Fresh from a whirlwind of summer gigs including Bonnaroo and several shows with Erykah Badu, who Monáe calls her Wonder Twin, Monáe is now preparing for the upcoming release of her next album. She rocketed to Internet fame with her first solo album, the start of a four-part concept project set in Metropolis, a futuristic dystopia where androids and humans coexist. The EP Suite I: The Chase follows the adventures of Cindi Mayweather, described as, “a phenomenal, brilliant android on the run for her freedom because she has fallen in love with a human, robo-billionaire, Anthony Greenwood.” It all sounds like comic book exposition, but it works. The sound is a mix of hip-hop, soul, funk and pop, reminiscent of Gnarls Barkley or Outkast (she worked with Big Boi on Idlewild). The album balances on “Violet Stars Happy Hunting!!!” and “Many Moons,” two magnetic tracks that showcase Monáe’s soulful, brassy vocals in an up-tempo, stylized funk.
With the next installments, Monáe says fans can look forward to new developments in the saga, with the introduction of a new character, the mythical arc-android, who may lead the enslaved androids of Metropolis to freedom. She adds, “People will get the chance to understand the world better, this give it more color.”
The singer was born in Kansas City but now lives in Atlanta, where she collaborates with likeminded musicians at her independent studio, Wondaland Records. It’s not just about the music for Monáe who, along with her producers, Chuck Lightning and Nate Wonder, create on a cinematic scope that branches into other including graphic novels, short films and fashion.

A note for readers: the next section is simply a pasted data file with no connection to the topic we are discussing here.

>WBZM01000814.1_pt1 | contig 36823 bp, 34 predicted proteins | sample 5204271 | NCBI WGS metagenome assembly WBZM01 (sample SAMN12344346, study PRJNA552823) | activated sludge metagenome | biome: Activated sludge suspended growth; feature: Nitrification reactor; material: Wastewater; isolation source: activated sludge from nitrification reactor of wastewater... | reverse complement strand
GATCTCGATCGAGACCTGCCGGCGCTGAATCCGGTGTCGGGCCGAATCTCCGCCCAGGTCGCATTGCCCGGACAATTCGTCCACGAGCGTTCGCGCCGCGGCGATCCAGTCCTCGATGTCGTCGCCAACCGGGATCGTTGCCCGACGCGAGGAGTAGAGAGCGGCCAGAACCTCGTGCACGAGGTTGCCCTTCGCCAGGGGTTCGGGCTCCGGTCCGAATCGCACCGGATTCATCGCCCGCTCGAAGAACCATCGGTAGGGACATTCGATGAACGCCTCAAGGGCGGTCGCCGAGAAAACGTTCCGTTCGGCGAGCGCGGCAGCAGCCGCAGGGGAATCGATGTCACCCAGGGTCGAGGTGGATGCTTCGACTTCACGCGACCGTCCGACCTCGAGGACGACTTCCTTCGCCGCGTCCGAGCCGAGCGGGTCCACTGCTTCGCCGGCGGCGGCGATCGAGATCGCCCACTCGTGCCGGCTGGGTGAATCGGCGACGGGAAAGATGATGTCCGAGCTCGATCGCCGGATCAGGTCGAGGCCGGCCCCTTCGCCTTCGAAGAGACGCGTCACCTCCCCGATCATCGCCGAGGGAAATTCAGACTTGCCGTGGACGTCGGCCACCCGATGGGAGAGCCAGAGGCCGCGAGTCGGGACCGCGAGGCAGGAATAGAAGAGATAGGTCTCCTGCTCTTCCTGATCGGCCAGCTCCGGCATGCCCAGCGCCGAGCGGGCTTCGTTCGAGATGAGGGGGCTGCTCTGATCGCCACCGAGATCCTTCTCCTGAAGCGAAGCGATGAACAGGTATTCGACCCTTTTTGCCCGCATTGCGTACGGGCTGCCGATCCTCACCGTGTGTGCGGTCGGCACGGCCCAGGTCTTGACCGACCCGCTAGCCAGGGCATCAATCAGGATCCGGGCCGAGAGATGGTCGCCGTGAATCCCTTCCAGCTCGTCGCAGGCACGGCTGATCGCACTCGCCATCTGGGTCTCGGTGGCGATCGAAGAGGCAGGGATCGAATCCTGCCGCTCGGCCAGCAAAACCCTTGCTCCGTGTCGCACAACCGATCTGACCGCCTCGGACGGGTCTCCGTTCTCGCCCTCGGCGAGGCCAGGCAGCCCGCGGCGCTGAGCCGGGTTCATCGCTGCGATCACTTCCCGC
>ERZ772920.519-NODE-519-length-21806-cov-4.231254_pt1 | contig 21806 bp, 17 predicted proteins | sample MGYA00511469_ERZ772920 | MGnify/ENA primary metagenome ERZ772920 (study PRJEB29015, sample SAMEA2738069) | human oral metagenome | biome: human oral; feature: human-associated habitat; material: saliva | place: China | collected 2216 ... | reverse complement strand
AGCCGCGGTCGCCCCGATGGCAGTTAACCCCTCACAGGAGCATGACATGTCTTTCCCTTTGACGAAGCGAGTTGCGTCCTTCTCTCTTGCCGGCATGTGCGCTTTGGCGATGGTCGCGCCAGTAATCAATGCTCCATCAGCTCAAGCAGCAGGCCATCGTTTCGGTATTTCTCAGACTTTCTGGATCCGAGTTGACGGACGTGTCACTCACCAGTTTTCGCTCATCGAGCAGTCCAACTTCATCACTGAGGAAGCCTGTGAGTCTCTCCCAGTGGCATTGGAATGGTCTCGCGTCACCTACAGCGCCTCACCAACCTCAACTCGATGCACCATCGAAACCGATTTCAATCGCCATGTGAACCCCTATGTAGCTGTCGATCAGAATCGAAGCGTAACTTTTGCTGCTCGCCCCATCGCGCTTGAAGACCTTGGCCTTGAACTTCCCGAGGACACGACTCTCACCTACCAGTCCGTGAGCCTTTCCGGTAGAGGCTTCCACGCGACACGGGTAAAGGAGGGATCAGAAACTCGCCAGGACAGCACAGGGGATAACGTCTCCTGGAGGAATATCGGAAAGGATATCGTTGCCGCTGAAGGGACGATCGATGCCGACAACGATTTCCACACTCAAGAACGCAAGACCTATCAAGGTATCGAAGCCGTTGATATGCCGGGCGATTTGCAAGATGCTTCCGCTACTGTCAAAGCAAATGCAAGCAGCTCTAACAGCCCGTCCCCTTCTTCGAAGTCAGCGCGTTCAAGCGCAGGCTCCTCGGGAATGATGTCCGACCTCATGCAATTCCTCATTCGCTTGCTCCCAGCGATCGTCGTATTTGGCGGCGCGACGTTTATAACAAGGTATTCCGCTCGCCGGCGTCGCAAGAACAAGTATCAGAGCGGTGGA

Creativity, though, requires a kind of musical isolation. “When I’m working on my songs or my art, I’m very careful about my intake with music,” she says. “I don’t listen to certain things or go to certain performances because when I want to make a recording, the ideas will come to me from what I’ve already learned.” She does, however, allow the influence of art and literature, lately finding inspiration in the work of surrealist painter Salvador Dali. “I find that by looking at the colors and the dimension and depth in the art of Salvador Dali, I can create music. I hear sound in the colors.” When asked about her motivation, she sweetly defers, “Just tryin’ to expand my little mind.”
This will be Monáe’s first trip to New Orleans and Essence Fest, and she is looking forward to exploring the city and catching Anita Baker at the festival. “I’m ready for my first New Orleans experience” says the singer excitedly. For now, though, she has to get back to the tightrope.
The best thing anybody has written of Maxwell’s April-issued single, “Pretty Wings,” comes from a comments box. On an Okayplayer posting about the track, Maxwell’s first new song in eight years, a commenter named aliciaisbrown wrote, “I think I just got pregnant.” That sums it up nicely—both the deeply sexy appeal of “Pretty Wings,” and the overall sense of anticipation he’s riding right now.
Maxwell exploded out of the gate with 1996’s Maxwell’s Urban Hang Suite, one of the decade’s defining R&B albums. It was an incredibly smooth piece of work, especially for a 23-year-old first-timer. It was clearly the work of someone with a serious Marvin Gaye fixation: working with Gaye collaborators Leon Ware and Wah Wah Watson, as well as Sade cohort Stuart Matthewman, Maxwell became an instant icon, as well as placing in the front ranks of what would soon be termed “neo-soul.” 1998’s Embrya, with its sci-fi-meets-academic-conference titles (try “Gestation: Mythos/Everwanting: To Want You To Want,” or “Each Hour Each Second Each Minute Each Day: Of My Life”) and adventurous instrumentation, put off some listeners, but in 1999 Maxwell’s recording of the R. Kelly-penned slow jam “Fortunate” was (deservedly) the biggest R&B hit of the year. 2001’s Now was the New Yorker’s most professional yet, and it seemed that Maxwell was settling into a comfortable groove. Then zip for nearly a decade.